Domestic Producers Hurt by Growing Corporate Imports
On the heels of the release of The Cornucopia Institute’s study exposing the import-dependent organic soy industry, a report by the United States Department of Agriculture substantiates Cornucopia’s findings. Using different research methods, the two reports reach similar conclusions: organic manufacturers and farmers are facing escalating competition from large conventional food manufacturers entering the organic market, and companies are increasingly looking to China and other countries to import organic foods and ingredients.
“Two of the major findings of the USDA report – conventional food corporations taking over successful independent organic companies, and increasing dependence on imports – are not unrelated,” suggests Charlotte Vallaeys, Farm and Food Policy Analyst at The Cornucopia Institute and primary author of the organization’s study Behind the Bean: The Heroes and Charlatans of the Organic Soy Industry. The USDA report, Emerging Issues in the U.S. Organic Industry, was released earlier this month.
“When agribusiness corporations enter the organic market, like Dean Foods when it bought the Silk soymilk brand from a pioneering independent company, they sometimes look abroad for cheaper imports or abandon organics altogether, rather than maintain their commitment to supporting domestic organic farmers,” Vallaeys adds. “The handlers mentioned in the USDA report that now complain of shortages of domestically grown organic crops are therefore by no means innocent victims of forces beyond their control, but rather helped create these shortages by opting for cheaper organic imports instead of supporting domestic farmers with sustainable prices.”
According to the USDA’s report U.S. organic soybean production started declining several years ago despite steeply increasing demand for organic feed grains and consumer products such as soymilk. “As the number of organic soybean producers has increased worldwide, U.S. producers have faced increased competition for the domestic market,” concludes Catherine Greene, USDA economist and lead author of the USDA report.
Cornucopia contends that the purported shortage of organic soybeans in the United States is not a legitimate excuse for companies to import cheap crops from China or abandon organic ingredient sourcing altogether. “Our research reveals that there are many highly committed organic companies that are offering products made with American-grown soybeans,” says Vallaeys. Examples are Eden Foods, which continues its long-standing relationships with domestic farmers who grow organic soybeans, and new market players like Vermont Soy that are actively engaged in recruiting existing local organic farmers to grow soybeans.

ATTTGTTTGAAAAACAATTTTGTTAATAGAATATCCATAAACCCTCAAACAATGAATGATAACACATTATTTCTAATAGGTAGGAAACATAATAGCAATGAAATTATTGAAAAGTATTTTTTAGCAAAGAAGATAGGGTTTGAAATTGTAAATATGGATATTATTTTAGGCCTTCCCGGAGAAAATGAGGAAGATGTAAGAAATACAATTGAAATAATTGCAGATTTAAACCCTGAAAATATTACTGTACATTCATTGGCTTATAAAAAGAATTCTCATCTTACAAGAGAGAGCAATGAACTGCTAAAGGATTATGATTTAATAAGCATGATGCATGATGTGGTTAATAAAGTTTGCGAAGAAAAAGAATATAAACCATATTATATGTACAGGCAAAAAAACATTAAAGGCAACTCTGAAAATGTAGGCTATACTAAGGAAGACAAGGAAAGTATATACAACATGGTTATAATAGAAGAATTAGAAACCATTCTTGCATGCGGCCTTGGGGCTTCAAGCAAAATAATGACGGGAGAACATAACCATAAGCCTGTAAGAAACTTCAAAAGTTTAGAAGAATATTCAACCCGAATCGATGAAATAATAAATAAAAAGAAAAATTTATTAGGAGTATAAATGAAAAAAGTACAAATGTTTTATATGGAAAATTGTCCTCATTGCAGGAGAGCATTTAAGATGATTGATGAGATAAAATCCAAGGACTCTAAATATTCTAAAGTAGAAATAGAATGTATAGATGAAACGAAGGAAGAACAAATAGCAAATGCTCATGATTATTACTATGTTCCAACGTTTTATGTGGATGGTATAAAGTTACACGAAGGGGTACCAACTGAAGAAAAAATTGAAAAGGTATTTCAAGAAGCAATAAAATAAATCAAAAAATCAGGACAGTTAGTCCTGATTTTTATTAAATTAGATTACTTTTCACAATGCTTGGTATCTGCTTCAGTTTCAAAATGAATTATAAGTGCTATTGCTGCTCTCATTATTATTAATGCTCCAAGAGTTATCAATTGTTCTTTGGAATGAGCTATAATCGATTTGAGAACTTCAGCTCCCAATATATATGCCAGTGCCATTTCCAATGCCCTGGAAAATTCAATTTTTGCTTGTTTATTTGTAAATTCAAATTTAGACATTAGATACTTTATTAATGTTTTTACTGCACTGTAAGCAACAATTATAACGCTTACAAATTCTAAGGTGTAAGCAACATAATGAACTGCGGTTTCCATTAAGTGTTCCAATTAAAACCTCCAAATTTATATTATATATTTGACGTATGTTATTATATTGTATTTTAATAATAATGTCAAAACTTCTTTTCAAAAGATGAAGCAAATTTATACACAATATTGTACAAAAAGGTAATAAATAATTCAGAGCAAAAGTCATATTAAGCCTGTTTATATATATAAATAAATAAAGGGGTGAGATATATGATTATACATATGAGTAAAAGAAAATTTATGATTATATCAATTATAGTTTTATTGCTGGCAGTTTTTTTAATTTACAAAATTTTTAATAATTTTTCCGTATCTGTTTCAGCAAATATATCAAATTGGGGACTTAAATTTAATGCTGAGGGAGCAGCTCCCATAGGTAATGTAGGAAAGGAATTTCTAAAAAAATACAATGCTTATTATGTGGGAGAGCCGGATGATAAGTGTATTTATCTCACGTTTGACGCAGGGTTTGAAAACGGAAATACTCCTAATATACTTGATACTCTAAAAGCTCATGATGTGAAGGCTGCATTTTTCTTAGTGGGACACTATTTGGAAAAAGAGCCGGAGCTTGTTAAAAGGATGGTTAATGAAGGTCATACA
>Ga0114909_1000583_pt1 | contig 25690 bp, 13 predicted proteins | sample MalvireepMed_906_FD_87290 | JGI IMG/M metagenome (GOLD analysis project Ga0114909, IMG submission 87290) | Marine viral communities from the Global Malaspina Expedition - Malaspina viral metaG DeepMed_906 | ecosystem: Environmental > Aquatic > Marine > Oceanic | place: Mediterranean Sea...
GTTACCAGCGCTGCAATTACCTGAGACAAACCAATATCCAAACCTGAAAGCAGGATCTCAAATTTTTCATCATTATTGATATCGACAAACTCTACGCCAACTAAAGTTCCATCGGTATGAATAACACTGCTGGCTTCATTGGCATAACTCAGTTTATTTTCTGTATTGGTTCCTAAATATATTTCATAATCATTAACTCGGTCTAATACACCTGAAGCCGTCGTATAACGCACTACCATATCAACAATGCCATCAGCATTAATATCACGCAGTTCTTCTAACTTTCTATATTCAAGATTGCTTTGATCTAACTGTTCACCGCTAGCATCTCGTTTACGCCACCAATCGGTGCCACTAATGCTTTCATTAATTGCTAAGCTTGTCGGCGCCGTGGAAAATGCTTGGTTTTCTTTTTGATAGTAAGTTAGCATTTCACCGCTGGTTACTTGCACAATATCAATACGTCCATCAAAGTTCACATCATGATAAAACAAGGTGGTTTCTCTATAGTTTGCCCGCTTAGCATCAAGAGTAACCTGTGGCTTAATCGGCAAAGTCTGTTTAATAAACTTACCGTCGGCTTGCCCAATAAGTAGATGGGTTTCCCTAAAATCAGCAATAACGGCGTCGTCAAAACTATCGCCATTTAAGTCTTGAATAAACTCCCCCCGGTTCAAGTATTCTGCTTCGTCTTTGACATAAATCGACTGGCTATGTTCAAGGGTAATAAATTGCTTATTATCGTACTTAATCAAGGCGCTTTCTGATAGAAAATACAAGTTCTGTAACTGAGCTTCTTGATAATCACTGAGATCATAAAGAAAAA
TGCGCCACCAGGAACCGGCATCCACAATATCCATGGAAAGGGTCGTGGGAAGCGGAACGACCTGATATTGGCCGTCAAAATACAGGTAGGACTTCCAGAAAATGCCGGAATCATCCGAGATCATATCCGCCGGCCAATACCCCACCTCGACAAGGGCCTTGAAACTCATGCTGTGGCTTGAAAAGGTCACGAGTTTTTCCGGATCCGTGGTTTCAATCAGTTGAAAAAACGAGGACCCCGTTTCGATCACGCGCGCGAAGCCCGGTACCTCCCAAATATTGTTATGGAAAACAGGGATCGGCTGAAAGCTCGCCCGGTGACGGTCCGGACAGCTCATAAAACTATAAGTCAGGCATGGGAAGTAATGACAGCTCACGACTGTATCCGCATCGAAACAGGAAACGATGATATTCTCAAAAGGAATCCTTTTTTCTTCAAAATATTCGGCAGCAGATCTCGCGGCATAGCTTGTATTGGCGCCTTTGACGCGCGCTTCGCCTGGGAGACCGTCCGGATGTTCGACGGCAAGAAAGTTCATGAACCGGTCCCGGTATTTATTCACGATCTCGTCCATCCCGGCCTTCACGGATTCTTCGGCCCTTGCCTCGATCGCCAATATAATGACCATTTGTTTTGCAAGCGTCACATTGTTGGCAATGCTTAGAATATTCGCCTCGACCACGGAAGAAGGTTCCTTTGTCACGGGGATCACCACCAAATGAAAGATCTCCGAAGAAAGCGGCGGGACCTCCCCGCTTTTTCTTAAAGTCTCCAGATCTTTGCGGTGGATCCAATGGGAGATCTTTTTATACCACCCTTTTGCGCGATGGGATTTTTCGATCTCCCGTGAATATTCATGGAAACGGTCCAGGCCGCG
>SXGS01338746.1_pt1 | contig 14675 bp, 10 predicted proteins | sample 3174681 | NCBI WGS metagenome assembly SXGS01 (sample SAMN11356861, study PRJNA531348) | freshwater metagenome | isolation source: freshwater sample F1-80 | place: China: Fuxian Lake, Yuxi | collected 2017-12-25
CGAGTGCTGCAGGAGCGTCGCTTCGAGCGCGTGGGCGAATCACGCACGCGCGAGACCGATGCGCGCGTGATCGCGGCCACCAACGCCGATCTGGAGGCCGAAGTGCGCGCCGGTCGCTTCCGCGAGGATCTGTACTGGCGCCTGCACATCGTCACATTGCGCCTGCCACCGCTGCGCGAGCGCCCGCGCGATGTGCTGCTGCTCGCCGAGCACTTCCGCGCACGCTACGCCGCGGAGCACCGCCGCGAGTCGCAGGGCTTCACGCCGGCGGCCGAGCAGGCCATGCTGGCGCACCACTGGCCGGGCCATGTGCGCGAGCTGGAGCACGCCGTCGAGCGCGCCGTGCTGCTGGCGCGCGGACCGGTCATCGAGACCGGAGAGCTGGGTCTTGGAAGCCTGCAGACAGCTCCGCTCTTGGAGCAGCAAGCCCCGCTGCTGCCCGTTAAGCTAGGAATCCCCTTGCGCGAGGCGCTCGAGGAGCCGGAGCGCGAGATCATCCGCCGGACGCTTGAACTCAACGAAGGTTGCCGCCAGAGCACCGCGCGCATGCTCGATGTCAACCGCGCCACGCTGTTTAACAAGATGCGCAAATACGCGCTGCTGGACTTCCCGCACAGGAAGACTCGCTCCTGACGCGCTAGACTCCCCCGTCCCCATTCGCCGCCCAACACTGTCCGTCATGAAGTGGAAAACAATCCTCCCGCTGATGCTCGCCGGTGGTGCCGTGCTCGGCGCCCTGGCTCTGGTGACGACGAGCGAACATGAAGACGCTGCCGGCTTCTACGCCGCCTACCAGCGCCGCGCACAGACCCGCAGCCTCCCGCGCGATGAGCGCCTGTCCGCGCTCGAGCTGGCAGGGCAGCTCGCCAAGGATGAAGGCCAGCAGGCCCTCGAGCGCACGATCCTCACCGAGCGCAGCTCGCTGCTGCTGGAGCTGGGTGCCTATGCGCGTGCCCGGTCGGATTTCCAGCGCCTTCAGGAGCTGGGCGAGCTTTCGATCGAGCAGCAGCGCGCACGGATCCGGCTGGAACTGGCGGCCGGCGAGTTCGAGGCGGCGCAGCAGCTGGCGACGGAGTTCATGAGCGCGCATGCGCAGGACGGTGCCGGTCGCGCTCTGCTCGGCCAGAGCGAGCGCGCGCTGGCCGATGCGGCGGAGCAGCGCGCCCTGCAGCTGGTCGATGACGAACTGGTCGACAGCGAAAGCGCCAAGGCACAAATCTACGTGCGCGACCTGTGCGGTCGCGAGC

On the opposite end of the spectrum are companies like Dean Foods, a leading agribusiness involved mainly in dairy, which markets Silk soymilk. When Dean Foods first acquired the Silk brand, American farmers were eager to ramp up domestic production of organic soybeans for their soymilk. According to Cornucopia’s report, Dean Foods quickly dashed their hopes, telling multiple midwestern farmers and farmer cooperatives that they had to match the rock-bottom prices of Chinese organic soybeans – a price they simply could not meet. So Dean Foods bought Chinese soybeans for years, building its commanding industry market share, before substantially decreasing its support of organic agriculture altogether. Today, few Silk products are certified organic and some are even processed with toxic chemicals and labeled “natural.”
“What comes first, the organic chicken or the organic egg?” asks Mark Kastel, Senior Farm Policy Analyst at The Cornucopia Institute. “Companies like Dean Foods complain that there aren’t enough organic soybeans grown in the U.S., yet they took an active role in creating this shortage by refusing to work with American farmers when they had the chance.”
Merle Kramer, a marketer for the Midwestern Organic Farmers Cooperative, based in Michigan, laments: “Companies like White Wave had the opportunity to push organic and sustainable agriculture to incredible heights of production by working with North American farmers and traders to get more land in organic production, but what they did was pit cheap foreign soybeans against the U.S. organic farmer, taking away any attraction for conventional farmers to make the move into sustainable agriculture.”
The USDA report concludes, “Despite the potential for organic agriculture to improve the environmental performance of U.S. agriculture, the national standard is having only a modest impact on environmental externalities caused by conventional production methods because the organic adoption rate is so low.” In other words, our country could be reducing pesticide contamination of surface- and groundwater, soil erosion, loss of wildlife, and other negative impacts on the environment, but greed appears to have stunted the growth of domestic organic agriculture.
As a by-product of its research, Cornucopia also creates scorecards that rate organic dairy and soy foods brands based on their production practices and ethical values. Consumers who buy organic, in part because they want their purchases to benefit domestic farmers and the American environment, may not realize that leading brands are importing from countries with dubious food safety and organic integrity, or environmental issues, like China, Brazil, and India.
“The Cornucopia Institute’s goal is to help consumers differentiate between the brands that are truly committed to organic values, from those that aren’t,” says Kastel. “We encourage consumers to use the scorecards when voting in the marketplace, and to support the companies that buy American-grown organic soybeans.”